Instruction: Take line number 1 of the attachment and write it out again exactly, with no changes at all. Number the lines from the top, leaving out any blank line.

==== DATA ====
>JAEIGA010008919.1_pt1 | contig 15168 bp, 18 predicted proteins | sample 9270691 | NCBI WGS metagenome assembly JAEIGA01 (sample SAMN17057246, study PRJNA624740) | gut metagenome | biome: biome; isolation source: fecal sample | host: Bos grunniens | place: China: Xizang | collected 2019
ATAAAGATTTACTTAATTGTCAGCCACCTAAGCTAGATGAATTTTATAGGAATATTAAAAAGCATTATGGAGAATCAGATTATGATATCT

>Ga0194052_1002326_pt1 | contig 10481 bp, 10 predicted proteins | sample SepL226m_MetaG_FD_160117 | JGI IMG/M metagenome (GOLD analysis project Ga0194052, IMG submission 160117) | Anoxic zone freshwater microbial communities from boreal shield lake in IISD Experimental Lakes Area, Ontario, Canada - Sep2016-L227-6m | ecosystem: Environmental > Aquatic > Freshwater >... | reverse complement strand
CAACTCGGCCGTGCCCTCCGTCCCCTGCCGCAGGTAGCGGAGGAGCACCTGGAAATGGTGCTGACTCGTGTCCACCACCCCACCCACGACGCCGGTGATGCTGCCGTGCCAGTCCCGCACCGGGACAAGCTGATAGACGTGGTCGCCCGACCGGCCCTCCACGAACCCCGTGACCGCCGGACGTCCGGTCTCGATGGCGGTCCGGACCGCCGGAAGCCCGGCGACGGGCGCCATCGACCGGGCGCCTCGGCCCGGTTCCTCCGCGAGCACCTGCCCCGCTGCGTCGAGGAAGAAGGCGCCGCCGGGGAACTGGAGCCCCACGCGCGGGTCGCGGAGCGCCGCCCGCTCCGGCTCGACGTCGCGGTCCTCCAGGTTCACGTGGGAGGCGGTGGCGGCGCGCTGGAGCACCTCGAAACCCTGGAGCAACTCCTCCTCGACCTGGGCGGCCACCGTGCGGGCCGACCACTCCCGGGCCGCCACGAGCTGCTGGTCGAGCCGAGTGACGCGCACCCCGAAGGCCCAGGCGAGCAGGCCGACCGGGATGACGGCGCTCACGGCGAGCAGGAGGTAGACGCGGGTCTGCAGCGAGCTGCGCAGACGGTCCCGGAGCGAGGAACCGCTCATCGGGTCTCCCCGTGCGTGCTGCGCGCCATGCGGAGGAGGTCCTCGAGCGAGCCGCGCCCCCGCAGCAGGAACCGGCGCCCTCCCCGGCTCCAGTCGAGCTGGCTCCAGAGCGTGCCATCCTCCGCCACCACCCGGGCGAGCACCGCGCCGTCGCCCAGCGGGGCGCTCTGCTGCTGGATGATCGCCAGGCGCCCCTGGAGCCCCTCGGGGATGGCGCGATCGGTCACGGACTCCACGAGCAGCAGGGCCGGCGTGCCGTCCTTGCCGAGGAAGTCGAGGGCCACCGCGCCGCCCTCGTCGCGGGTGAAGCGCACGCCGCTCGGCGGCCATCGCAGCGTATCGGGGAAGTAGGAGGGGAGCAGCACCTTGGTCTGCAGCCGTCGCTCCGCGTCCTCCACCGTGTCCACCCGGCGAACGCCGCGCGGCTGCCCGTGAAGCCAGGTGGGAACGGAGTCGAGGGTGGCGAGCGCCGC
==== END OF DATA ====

>JAEIGA010008919.1_pt1 | contig 15168 bp, 18 predicted proteins | sample 9270691 | NCBI WGS metagenome assembly JAEIGA01 (sample SAMN17057246, study PRJNA624740) | gut metagenome | biome: biome; isolation source: fecal sample | host: Bos grunniens | place: China: Xizang | collected 2019